Top questions and answers ahead of the vote

Which issues are at the top of voters’ minds in this election?

European Parliament elections have historically been driven by voters’ views of their current national government and voters often use them to, in a sense, punish those governments by voting for the opposition. Although there have been some moves to create a more pan-European election setting, most campaigns are focused on issues—such as migration—that current governments and the EU are believed to have handled poorly. As a result, the far-right, Euroskeptic parties are expected to do better than the pro-EU centrist parties (although it should be noted that post-Brexit, Euroskeptic parties are in favor of limiting the EU’s power, not leaving the EU).

Frances Burwell, distinguished fellow at the Atlantic Council’s Europe Center

What does this election mean for Europe’s competitiveness, defense, and green transition?

Assuming that the next European Parliament moves to the right, the direct implications for the EU agenda are still relatively modest. There is unlikely to be any reversal of legislation passed to date on the Green Deal and Digital Agenda. But the caution about further legislation that emerged at the end of the current term among the member states of the Council is likely to continue and now will be reinforced by the Parliament. Whether this will deter the European Commission from initiating new legislation is not clear; this will depend on who becomes Commission president and their mandate. If it is again Ursula von der Leyen, she will probably have to promise both the Council and Parliament that her next term will focus on the implementation of recently passed legislation while lessening burdens on business and enhancing EU competitiveness. Thus, the biggest impact of the parliamentary election is likely to be its effect on the selection of the next Commission president and the constraints on the Commission’s mandate. This will lead to a more powerful Council, and—with the member states ascendant—more difficulties in reaching consensus on how to tackle the challenges of boosting Europe’s competitiveness, integrating the EU defense industry, and meeting the targets of the green transition.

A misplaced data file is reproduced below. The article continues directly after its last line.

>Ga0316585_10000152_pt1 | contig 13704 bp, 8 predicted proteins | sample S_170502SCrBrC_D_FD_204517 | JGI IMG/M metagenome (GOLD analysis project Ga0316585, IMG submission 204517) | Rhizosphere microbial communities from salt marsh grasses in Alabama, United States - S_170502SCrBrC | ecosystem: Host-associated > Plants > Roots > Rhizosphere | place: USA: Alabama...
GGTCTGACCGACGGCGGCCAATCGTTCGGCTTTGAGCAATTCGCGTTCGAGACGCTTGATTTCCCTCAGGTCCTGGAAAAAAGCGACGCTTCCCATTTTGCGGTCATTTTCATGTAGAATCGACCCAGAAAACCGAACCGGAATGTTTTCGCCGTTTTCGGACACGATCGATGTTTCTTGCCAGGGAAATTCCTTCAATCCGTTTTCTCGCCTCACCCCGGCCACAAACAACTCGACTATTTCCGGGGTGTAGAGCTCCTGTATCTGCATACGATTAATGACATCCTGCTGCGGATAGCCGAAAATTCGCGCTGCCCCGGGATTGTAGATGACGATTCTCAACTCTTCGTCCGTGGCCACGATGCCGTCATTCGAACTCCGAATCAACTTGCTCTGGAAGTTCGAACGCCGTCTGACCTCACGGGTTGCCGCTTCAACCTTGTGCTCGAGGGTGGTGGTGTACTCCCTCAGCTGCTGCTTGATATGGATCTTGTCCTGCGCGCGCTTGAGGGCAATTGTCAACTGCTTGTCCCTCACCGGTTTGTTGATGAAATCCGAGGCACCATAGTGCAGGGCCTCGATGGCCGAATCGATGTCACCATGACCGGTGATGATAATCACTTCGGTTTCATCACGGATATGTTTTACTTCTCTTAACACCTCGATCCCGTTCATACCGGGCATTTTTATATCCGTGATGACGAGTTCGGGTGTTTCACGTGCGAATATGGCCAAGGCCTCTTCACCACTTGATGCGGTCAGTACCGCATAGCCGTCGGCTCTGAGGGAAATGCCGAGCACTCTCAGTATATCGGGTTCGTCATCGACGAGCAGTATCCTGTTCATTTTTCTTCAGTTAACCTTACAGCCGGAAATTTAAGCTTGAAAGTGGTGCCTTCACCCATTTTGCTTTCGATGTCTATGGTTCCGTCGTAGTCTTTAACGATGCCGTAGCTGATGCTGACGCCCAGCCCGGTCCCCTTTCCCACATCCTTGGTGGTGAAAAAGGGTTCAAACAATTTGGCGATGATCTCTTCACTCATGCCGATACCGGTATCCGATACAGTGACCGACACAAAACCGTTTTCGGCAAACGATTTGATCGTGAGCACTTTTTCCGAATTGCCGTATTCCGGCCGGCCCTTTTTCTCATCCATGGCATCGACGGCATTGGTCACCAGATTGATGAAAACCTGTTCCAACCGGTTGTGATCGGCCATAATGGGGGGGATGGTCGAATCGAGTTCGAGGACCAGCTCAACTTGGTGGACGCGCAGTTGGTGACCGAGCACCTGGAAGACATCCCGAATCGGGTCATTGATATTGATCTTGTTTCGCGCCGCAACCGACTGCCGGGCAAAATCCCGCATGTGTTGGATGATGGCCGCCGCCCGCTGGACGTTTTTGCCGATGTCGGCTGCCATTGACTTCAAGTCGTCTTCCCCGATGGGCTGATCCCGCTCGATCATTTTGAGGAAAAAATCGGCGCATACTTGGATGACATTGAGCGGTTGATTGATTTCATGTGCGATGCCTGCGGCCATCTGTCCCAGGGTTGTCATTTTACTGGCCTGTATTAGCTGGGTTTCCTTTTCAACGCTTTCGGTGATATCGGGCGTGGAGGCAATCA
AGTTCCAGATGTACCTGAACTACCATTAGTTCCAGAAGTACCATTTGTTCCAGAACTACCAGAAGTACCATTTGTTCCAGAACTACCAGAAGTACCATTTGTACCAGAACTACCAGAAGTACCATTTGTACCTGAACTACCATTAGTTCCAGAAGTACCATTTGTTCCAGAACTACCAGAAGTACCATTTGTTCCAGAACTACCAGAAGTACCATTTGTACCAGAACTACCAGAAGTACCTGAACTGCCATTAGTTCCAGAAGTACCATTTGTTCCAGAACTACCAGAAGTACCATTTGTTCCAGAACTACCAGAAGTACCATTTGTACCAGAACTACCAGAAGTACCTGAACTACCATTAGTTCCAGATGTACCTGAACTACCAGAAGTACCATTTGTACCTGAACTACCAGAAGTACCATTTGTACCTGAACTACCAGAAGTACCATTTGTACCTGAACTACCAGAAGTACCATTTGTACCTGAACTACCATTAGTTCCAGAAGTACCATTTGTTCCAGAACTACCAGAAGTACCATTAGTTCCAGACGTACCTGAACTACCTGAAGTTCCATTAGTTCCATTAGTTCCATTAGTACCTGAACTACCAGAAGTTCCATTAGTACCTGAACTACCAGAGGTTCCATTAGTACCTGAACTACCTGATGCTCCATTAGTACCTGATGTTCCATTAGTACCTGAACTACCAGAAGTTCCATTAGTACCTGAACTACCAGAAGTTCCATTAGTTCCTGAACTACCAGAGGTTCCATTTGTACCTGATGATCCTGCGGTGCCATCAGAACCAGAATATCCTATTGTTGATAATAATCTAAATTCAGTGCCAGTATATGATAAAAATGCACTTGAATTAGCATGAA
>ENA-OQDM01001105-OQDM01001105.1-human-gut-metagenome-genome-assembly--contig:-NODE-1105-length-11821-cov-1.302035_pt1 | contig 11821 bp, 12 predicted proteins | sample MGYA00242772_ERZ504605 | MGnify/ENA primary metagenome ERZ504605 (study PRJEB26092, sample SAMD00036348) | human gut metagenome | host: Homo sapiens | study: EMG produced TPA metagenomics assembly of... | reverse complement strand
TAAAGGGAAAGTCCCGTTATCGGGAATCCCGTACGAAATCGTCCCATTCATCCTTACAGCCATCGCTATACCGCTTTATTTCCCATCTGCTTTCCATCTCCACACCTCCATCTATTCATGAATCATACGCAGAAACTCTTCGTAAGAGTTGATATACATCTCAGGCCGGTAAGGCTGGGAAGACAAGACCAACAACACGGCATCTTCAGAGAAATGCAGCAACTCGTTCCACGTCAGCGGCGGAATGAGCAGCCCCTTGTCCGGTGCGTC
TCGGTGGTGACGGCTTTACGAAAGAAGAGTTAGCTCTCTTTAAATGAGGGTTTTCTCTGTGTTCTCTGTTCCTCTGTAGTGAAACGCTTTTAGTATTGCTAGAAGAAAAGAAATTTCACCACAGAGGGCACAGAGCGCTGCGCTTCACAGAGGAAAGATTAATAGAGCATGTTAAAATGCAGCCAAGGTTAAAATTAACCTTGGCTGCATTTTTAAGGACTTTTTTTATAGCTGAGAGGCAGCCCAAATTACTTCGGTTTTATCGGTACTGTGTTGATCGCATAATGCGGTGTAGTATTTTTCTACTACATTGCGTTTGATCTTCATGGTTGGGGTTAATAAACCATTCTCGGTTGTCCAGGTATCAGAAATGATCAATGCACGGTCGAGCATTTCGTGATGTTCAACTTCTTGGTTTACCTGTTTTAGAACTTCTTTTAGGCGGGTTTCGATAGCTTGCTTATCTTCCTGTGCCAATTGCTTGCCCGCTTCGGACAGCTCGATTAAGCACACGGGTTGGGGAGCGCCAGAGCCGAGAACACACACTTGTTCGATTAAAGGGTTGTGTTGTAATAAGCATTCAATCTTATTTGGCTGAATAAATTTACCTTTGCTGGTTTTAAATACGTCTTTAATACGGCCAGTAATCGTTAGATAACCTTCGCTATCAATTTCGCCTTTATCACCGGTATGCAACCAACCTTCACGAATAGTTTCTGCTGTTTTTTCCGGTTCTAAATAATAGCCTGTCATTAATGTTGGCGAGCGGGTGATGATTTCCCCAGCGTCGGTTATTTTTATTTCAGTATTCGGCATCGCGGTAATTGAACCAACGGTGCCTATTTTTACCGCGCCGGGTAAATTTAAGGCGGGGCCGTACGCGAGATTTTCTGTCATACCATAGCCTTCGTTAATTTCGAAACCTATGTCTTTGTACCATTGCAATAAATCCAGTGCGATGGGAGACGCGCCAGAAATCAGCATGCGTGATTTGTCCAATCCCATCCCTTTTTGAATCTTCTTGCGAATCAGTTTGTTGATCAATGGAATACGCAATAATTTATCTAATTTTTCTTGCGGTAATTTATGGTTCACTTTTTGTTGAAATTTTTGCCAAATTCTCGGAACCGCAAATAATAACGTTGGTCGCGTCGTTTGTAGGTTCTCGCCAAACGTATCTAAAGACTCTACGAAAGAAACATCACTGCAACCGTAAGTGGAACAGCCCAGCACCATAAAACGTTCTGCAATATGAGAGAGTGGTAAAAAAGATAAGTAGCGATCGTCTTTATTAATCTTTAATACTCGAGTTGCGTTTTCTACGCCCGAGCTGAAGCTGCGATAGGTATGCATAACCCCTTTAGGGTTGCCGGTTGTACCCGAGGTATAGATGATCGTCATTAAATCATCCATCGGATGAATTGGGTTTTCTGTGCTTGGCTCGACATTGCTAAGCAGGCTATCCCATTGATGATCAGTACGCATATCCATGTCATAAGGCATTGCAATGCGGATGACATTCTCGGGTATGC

Frances Burwell, distinguished fellow at the Atlantic Council’s Europe Center

What are the expectations for the far right?

As Europeans head to the polls to elect the new Parliament, questions abound as to whether Europe’s far right will be able to gain enough seats (and work closely enough together) to influence Europe’s political future. As of now, polls show that right-wing parties in nine European countries—including Poland, Austria, and France—are set to finish first. And overall, the hard-right is expecting big enough gains—some predicting 165 members in the 720-person assembly—that it’s not out of the question for the Parliament to take a hard-right shift. But even the right isn’t united on its vision for Europe’s future, with Marine Le Pen’s National Rally party saying it will no longer sit in the same European Parliamentary group as Germany’s AfD party, after its lead candidate said that the SS, or Schutzstaffel (Nazi Germany’s main paramilitary force), weren’t “all criminals.” This prompted Le Pen’s hard-right Identity and Democracy European Parliament party group to expel the AfD, and for Le Pen to make an offer to Italian Prime Minister Giorgia Meloni’s European Conservatives and Reformists party to combine forces and form a new alliance within the Parliament.  If successful, this “supergroup” could fundamentally reshape the parliament and Europe’s policies on important issues like immigration, climate and the green transition, and support for Ukraine. This is something for both sides of the Atlantic to watch closely.

Rachel Rizzo, nonresident senior fellow at the Atlantic Council’s Europe Center

What impacts could a potential right coalition have?